Tuesday, June 22, 2010

Home Economics 101


I used to think my mother was joking about how much food my brother ate as a teenager. Being three years older, I was pretty much gone by the time he hit high school, so the stories of he and his friends polishing off a few pounds of cold cuts, a loaf of bread, and two gallons of milk for lunch seemed fabricated. I've learned better. Teenaged and pre-teenaged boys, at least in my house, have hollow legs and eat as if they were bears approaching four months' of winter hibernation.

The Oldest has never been a big eater. He’s on the swim team at our local Y and should eat more than he does, but has said to me and my mother on a number of occasions that he doesn’t want to be “fat like Dad” (yes, Hubby’s weight and the accompanying health concerns have definitely affected the Oldest’s view of the world!). He does, however, have no problem scarfing down half a pizza and fries after school with friends at the local hangout. Then there’s the Middle Child, who has no problem eating enough – his problem is eating too much. With a nut allergy, we’ve never been able to send him with a PB&J for lunch, but that doesn’t explain his belief that every meal should be a three-course adventure – he’s the only kid I know who took meatloaf, mashed potatoes, and green beans for lunch… at preschool. As the child I consider most likely to have future weight issues, so his snack options have been directed to more fruits and vegetables and less crackers and chips. The Baby is shaping up to be somewhere in between, but is big on banana bread, yogurt, and chicken, so he’s good.

With the rush of the school year ending and a packed calendar, grocery shopping didn't make the list this weekend. I usually have plenty on hand in the pantry and just need to grab milk, bread, and a few other things on a weekly basis, but with these two now home for the whole day, plus their assorted friends hanging around, I was woefully unprepared. So yesterday afternoon we all went to the market – me, the Baby, the Middle Child, and the Oldest. I was reminded rather quickly why I don’t bring them all with me – the two older ones wouldn’t stop egging one another on, the Baby wanted to get out of the carriage and play with them, and it took me twice as long to get through the store.

It was somehow worth it when we checked out. Despite a liberal helping of store brands and coupons, my short list of bread, milk, yogurt, and hummus had somehow expanded into an overflowing carriage totaling well over $200. As the cashier announced the final amount, I heard a gasp from the Oldest. “Mom, that’s a lot of money!” “Yes, it is.” “Mom, that’s enough to buy an iPod Touch!” “Yes, it is.” “Mom, we cost that much?!?!”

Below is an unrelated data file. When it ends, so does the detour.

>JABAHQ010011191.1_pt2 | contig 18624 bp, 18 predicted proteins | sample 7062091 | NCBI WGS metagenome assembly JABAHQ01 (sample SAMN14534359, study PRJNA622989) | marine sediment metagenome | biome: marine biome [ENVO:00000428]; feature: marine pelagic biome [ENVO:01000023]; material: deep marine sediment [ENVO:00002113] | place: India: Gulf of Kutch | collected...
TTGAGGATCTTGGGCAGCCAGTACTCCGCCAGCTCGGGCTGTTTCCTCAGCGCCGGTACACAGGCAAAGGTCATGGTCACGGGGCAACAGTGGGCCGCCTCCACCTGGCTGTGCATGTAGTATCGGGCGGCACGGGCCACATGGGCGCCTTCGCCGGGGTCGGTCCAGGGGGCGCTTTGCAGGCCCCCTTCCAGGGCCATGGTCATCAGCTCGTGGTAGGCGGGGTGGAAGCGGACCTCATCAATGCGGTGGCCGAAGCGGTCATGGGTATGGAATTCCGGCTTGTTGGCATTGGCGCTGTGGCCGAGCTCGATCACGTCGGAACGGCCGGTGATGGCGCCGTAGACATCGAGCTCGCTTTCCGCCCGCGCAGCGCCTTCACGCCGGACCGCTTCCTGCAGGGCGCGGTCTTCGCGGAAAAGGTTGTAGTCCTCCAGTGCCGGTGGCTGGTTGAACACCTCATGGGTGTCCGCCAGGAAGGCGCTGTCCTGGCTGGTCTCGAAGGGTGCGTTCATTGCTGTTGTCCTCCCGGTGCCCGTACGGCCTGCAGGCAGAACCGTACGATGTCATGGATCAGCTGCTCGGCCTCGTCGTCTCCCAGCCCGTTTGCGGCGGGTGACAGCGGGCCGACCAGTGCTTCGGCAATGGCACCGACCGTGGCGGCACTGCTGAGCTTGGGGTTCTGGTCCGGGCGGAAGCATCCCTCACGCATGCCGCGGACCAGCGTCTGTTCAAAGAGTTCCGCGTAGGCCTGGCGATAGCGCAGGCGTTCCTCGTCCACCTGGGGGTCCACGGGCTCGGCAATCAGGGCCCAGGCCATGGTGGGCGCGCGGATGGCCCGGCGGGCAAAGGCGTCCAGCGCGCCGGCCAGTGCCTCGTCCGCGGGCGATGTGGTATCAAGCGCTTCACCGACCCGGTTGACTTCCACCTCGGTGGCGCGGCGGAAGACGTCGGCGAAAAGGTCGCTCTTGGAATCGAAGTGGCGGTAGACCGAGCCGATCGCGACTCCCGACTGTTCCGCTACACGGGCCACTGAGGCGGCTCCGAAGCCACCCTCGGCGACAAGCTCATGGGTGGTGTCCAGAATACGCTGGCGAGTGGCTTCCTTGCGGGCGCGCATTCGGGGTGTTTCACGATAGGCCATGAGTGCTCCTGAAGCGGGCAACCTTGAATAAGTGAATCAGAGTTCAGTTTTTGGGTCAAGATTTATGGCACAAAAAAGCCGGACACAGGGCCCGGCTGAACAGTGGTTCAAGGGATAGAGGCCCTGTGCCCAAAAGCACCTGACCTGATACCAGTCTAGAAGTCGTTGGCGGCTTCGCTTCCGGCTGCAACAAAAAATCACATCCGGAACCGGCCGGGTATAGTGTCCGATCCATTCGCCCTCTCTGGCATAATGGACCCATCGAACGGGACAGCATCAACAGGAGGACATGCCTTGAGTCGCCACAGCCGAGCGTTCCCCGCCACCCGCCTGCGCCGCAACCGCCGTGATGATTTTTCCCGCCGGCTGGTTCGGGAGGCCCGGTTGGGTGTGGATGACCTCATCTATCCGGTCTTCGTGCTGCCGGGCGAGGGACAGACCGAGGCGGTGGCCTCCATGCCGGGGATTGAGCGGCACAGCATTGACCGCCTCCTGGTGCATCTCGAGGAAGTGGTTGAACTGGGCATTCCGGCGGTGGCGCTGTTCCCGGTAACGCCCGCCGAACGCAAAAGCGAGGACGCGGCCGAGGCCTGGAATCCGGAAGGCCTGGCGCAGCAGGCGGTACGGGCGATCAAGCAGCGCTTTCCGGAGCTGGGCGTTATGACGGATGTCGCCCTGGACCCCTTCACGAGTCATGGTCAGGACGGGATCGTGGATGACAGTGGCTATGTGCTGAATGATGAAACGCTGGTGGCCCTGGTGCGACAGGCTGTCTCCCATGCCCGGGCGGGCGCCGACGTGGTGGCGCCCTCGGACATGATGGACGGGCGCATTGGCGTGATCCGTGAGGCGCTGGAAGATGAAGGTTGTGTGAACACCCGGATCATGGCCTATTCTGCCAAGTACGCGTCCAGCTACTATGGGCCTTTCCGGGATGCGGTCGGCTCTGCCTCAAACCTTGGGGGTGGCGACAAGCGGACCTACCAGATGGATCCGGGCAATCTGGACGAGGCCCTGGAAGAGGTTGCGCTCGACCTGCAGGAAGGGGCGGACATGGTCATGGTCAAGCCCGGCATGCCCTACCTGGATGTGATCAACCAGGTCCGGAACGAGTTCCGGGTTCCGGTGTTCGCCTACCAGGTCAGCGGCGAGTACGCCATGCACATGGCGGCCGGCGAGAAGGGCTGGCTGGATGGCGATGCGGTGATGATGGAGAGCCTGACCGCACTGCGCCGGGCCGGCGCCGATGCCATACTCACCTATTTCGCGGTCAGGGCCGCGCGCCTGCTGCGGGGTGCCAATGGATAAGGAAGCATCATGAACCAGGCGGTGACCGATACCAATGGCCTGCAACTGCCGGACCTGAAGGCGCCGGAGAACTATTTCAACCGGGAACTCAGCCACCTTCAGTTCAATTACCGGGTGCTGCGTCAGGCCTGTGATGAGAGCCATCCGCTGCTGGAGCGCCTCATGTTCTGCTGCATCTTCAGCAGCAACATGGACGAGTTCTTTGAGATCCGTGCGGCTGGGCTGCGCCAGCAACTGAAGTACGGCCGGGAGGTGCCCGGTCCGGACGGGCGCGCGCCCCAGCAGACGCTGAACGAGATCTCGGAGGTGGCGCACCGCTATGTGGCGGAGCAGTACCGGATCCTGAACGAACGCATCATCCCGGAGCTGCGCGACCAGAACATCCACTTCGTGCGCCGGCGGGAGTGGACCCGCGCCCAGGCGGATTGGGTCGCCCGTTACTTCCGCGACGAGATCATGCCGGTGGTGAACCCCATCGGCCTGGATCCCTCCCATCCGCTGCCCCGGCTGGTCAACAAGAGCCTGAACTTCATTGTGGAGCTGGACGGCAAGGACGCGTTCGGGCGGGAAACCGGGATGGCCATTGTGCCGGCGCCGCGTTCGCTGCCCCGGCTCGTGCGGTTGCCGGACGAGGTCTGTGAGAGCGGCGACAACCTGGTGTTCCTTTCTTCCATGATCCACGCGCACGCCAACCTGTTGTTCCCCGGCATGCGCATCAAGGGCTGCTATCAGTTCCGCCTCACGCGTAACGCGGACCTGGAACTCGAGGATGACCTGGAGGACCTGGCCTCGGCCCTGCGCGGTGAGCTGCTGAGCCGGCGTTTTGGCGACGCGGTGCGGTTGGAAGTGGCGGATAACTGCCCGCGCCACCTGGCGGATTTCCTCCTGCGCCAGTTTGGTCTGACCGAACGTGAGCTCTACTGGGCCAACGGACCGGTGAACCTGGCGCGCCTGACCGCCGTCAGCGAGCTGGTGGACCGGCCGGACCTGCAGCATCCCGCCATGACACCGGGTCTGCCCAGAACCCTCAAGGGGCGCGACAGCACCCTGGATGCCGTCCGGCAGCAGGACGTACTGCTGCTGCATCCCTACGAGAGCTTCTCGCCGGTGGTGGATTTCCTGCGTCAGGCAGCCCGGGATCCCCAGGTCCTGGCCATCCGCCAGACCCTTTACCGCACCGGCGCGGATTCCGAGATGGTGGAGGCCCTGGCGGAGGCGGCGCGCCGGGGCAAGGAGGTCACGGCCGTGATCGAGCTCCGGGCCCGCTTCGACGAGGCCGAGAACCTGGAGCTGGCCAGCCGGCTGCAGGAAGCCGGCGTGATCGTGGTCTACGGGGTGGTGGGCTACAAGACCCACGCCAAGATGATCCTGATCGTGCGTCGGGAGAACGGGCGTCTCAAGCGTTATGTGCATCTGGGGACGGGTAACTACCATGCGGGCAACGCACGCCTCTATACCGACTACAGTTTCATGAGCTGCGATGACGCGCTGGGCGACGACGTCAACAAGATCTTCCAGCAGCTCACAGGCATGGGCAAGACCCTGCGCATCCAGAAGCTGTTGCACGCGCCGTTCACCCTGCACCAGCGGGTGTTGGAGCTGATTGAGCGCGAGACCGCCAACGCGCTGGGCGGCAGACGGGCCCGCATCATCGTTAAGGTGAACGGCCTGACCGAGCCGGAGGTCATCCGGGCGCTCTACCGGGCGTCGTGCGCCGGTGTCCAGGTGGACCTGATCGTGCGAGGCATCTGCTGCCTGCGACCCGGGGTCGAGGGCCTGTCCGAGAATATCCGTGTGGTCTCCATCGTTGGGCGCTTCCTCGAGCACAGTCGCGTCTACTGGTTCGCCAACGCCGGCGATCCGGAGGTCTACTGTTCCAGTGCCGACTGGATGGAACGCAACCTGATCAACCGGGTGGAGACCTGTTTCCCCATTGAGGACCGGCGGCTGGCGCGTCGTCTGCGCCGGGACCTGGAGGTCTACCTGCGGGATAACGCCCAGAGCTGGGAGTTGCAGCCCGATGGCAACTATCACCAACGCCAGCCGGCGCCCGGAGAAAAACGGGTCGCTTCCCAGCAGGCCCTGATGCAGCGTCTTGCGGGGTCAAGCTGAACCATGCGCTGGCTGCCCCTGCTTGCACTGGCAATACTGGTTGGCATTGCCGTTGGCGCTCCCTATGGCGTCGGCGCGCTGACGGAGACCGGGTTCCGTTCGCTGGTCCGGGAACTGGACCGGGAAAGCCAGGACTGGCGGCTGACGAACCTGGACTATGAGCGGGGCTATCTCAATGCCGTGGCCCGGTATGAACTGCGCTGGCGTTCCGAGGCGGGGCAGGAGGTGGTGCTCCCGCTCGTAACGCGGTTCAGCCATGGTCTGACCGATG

No, honey, that’s just the start of it. Welcome to Home Economics 101. Now wipe that horrified look off your face and help me get all these bags in the car.

So, how different is your weekly grocery bill in the summer than during the school year?  Do your own kids, if they're old enough, grasp how much food costs these days?  And how do you handle it if you're on a tight budget but find yourself feeding an army of neighborhood kids in addition to your own?

5 comments:

zephra said...

Try sending your kids to their friend's house for a while. That usually saves some money. I had weight loss surgery 2 weeks ago today so my food needs have changed quite a bit and our eat out costs are almost $0 but I still find myself spending at the store. We used to spend sometimes $800 a month on food at the store. I am very curious to see how it changes now.

When I ran a daycare I had several kids who were in 4th and 5th grade. I sat them all down one day and had a "How much does the world really cost" class. That was really enlightening for them.

Mom et al said...

My kid are still young so we aren't there yet, but my two little ones can certainly hold their own. We save by watching for sales and not being adverse to making trips to more than one store. All told we still spend several hundred a week. What bothers me most is how expensive it can be to eat healthy. Produce is one of our high ticket items.

Two Normal Moms said...

I hide the "good" chips from my son's friends when they show up and make popcorn or buy a $5 Little Cesar's pizza. Also, I stopped buying bottled water and now fill up an old Tupperware pitcher with ice water for them and leave it on the porch.
-Lela PS Do your sons' friends also leave your bathroom looking and smelling worse than a filthy rest stop?

Mary @ The Writer's Block said...

Mine are still little but already cost us a small inheritance in groceries each week. I find it so hard to juggle the aspects of convenience, cost, nutrition, and what they will actually eat. It's maddening!!!

This winter, I registered my daughter for a small basketball cheer squad. The fee was $100. When she heard that amount, she was all, "Mom! That's a LOT of money!" "Yes and that's why Mommy and Daddy work!"

Thanks for stopping by my blog. ;)

Heather said...

My kids aren't home all day - two oldest are in camp. We do still end up spending more in food, though. I have to make their lunches, and then of course because they are so active all day they eat like there is no tomorrow when they come home! And then of course there are their friends!